Thursday, September 30, 2010
Aster Analysis With Ed
Ed Miller leads the way to the aster field at the Tanner Road Preserve near Jonesville, N.Y.
Imagine a garage-band guitarist being offered a private lesson by Eric Clapton. That's about how I felt when Ed Miller offered me a one-on-one tutorial in small white asters. Ed's a noted plant expert, and I'm a rank amateur botanizer who has struggled for years to parse out these little white flowers that all look frustratingly alike, so of course I jumped at the chance. Plus, I also got to explore another natural area preserved by Saratoga P.L.A.N. (Preserving Land And Nature), the Tanner Road Preserve, a very pretty tract of meadow, woods, and swamp in southern Saratoga County.
Our examinations were mostly confined to the open sunny areas where four species of small white asters were beautifully in bloom: Aster lanceolatus (Tall White Aster), A. ericoides (Heath or Wreath Aster), A. lateriflorus (Calico Aster), and A. pilosus (Heath or Small White Aster). There were also brilliant purple sprays of New England Aster, a species that needs no close examination to identify, since no other aster that grows around here displays that vivid a color.
But the little white ones sure do need looking at closely to tell them apart. Here, Ed uses his magnifier to peer at the bracts of a flower head. Because this flower lacked the spine-tipped bracts of A. pilosus, he determined that this one was A. lanceolatus.
In many cases, the bracts will be diagnostic. Here, for example, are the distinctive out-curving bracts of A. ericoides.
Sometimes, just a glance will be enough to tell the species apart. Here, the densely-packed floral arrangement of A. ericoides sets it distinctly apart from the surrounding A. pilosus, which has a much more open habit of bloom, as well as a larger flower.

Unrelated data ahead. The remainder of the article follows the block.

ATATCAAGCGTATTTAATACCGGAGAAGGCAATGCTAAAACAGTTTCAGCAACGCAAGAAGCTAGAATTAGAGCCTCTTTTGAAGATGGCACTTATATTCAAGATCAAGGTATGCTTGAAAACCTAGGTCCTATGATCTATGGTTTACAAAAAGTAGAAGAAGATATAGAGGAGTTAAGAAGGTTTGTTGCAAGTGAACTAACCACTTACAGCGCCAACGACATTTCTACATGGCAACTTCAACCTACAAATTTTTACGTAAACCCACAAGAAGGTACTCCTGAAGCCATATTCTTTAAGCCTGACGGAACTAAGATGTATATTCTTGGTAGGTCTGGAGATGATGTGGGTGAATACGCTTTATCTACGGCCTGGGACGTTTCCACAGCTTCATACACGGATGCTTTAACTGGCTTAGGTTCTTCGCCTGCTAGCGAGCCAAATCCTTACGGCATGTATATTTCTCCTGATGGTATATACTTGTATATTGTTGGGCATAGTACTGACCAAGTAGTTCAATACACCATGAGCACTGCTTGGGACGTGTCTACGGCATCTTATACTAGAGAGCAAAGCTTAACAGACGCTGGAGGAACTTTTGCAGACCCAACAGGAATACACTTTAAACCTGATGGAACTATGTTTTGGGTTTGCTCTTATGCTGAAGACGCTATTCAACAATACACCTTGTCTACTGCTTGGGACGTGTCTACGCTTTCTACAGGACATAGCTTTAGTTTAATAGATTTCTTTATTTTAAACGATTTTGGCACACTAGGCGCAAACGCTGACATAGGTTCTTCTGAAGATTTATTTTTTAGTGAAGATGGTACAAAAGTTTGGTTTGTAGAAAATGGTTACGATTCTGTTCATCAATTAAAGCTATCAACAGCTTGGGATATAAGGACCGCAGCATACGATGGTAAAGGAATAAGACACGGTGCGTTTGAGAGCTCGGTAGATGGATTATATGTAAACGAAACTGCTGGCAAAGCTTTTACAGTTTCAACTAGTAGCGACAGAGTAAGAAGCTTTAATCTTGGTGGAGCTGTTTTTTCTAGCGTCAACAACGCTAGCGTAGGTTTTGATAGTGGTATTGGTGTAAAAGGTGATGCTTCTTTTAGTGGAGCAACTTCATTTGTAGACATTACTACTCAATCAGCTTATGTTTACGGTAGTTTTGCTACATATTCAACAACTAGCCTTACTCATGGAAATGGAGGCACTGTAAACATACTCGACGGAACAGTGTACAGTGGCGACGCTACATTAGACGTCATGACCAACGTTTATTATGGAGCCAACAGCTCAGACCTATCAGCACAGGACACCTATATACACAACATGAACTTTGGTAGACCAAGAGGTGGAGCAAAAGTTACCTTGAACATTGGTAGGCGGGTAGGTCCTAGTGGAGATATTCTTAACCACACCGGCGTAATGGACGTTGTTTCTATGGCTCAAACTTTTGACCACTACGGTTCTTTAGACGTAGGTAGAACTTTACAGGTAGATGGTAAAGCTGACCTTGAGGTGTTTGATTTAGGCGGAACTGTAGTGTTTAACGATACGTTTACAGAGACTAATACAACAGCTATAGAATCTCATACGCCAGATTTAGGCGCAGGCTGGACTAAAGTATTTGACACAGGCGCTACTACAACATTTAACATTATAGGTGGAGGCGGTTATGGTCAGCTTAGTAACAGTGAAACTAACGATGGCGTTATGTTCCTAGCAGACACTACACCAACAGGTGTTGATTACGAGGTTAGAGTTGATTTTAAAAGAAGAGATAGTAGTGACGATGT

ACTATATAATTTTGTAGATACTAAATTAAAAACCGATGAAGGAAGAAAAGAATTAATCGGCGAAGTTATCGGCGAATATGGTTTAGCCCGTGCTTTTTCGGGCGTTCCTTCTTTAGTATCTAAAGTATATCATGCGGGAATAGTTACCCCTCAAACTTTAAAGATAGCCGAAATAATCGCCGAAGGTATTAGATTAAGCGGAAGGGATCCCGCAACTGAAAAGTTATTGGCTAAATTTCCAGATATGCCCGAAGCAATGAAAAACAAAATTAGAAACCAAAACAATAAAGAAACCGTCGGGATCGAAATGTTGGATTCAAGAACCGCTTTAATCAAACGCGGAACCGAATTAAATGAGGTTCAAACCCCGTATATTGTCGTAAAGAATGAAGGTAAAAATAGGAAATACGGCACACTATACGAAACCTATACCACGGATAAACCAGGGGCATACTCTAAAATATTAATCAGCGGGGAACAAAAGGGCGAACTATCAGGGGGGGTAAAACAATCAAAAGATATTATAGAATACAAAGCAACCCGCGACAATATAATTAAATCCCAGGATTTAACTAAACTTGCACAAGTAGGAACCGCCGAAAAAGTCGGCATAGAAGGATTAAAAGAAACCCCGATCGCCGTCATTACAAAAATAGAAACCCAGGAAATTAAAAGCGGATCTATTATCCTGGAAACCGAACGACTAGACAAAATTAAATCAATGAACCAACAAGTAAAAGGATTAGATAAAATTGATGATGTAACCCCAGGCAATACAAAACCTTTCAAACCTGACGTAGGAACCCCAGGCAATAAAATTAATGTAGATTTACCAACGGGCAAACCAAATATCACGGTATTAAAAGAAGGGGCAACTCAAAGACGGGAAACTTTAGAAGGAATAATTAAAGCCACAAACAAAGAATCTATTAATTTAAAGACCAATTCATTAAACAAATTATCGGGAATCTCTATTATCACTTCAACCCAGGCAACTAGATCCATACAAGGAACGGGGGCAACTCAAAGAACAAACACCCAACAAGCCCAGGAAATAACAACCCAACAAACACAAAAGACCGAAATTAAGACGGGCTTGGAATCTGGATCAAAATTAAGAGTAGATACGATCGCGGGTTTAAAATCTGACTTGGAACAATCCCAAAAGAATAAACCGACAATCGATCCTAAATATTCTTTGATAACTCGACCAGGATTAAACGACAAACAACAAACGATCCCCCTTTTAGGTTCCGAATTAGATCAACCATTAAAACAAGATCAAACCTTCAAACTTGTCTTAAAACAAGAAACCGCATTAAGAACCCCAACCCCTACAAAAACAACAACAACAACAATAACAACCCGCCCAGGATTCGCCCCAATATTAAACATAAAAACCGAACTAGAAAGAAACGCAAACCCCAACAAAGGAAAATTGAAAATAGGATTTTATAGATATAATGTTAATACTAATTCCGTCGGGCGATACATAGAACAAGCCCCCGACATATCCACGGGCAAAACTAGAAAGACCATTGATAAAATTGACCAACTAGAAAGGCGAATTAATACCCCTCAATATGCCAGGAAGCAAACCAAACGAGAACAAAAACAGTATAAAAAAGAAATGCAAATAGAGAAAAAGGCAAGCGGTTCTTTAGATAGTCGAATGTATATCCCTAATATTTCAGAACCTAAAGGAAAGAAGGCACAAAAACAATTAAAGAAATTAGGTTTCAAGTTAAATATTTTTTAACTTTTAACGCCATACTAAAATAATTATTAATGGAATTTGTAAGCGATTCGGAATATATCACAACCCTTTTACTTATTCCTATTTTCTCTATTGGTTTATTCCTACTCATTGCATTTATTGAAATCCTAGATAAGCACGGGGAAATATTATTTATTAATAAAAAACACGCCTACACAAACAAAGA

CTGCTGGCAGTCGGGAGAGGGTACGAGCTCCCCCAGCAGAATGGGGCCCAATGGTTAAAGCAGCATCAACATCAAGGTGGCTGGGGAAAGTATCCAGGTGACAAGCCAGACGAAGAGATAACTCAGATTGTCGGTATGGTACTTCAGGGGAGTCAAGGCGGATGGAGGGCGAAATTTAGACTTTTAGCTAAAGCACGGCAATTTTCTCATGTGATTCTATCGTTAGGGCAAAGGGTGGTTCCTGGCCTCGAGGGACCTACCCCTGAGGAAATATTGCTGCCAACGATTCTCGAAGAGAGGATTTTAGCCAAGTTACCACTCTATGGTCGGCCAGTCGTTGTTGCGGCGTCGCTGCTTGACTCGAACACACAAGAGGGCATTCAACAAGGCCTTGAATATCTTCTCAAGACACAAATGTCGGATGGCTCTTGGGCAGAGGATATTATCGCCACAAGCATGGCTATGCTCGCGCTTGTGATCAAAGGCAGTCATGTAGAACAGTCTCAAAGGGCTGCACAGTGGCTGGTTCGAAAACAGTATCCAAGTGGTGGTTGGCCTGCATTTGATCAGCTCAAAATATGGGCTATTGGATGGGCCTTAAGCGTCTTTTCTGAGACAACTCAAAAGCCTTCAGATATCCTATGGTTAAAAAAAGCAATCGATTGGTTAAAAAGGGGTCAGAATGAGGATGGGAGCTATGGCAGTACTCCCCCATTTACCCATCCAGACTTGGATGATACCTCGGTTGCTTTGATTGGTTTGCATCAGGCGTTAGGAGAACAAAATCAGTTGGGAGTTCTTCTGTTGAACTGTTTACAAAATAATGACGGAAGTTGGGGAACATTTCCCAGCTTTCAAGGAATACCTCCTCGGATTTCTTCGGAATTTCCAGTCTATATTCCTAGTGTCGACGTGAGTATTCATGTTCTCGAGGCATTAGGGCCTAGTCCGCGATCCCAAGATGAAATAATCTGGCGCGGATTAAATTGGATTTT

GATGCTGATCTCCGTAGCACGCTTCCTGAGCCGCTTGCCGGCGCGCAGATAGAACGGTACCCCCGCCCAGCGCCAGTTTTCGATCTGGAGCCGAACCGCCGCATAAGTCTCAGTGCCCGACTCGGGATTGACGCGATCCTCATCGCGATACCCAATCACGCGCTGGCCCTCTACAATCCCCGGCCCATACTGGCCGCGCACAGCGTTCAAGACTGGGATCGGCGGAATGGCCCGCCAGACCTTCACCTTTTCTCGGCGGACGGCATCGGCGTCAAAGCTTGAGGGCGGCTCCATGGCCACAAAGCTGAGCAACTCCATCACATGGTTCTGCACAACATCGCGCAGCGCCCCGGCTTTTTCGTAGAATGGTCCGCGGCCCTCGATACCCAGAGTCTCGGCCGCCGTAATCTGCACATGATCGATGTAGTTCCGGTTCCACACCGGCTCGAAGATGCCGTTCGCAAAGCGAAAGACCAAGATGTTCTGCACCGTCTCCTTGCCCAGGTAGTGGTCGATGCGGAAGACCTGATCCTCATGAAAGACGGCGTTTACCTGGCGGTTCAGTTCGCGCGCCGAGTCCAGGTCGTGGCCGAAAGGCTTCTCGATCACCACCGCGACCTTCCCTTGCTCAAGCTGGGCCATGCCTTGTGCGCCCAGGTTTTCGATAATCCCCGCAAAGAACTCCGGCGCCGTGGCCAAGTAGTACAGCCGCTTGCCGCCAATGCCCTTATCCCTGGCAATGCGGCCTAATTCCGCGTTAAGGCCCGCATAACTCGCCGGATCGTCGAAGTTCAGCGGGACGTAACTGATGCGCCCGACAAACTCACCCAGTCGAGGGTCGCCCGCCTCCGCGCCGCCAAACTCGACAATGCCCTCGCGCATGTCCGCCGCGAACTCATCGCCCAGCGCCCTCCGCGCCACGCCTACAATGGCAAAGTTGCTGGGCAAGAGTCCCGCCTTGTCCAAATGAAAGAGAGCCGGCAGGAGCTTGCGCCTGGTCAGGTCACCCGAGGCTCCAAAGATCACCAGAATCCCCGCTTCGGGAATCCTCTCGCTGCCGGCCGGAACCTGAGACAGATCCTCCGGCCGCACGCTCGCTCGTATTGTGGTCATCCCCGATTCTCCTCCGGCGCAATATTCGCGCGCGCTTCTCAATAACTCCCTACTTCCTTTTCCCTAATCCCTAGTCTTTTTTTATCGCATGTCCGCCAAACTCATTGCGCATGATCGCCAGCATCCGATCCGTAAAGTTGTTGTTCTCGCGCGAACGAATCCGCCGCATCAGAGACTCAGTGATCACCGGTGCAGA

The relative size of flower heads and the number of ray flowers can also offer clues, as this comparison of A. ericoides and A. lanceolatus reveals. Those eyelash-fine petals (actually, ray flowers) of lanceolatus are distinctive for this species. It also grows much, much taller than the other small-white-flowered ones, earning its common name of Tall White Aster.
In the case of A. lateriflorus, the angle at which the stems meet the stalk is one of the features that sets this aster apart from similar ones. Note how the stems stick out at sharp right angles. In most other aster species, that angle is more acute. Note also the preponderance of purple disks among the yellow ones. This multi-color look is what suggested the common name of Calico Aster for this species.
Now, if I can just keep all this information in my head. But sometimes it's fine to let go of the need to put a name to a flower and just stand back and marvel at its beauty. Especially when that beauty's enhanced by a visit from a Monarch butterfly.
Having resolved the matter of asters, Ed and I went for a walk through the woods that are also a wonderful feature of this nature preserve. The day was fine and the woods were lovely, and they also contained some plants I had never seen. Small-flowered Agrimony was one of them (no photo today) and Bur Oak was another. We had to hunt quite a long time to find a Bur Oak acorn, since this tree belongs to the white oak group whose sweet tannin-free nuts are much prized by squirrels. But find one we did, with its distinctive burry cap that nearly covers the nut.
I wouldn't want to step on one of these in bare feet!
We also found a few leaves that were left from last year. They look quite a bit like standard White Oak leaves with rounded lobes, except that they are distinctly top-heavy, much broader at the top than at the narrowing bottom.
While scrounging around on the forest floor looking for one of those acorns, I disturbed this tiny spider, who was hiding under the leaves. No bigger than a baby pea, it scurried away as fast as its candy-striped legs could carry it. It's only by some miracle I managed to get its picture.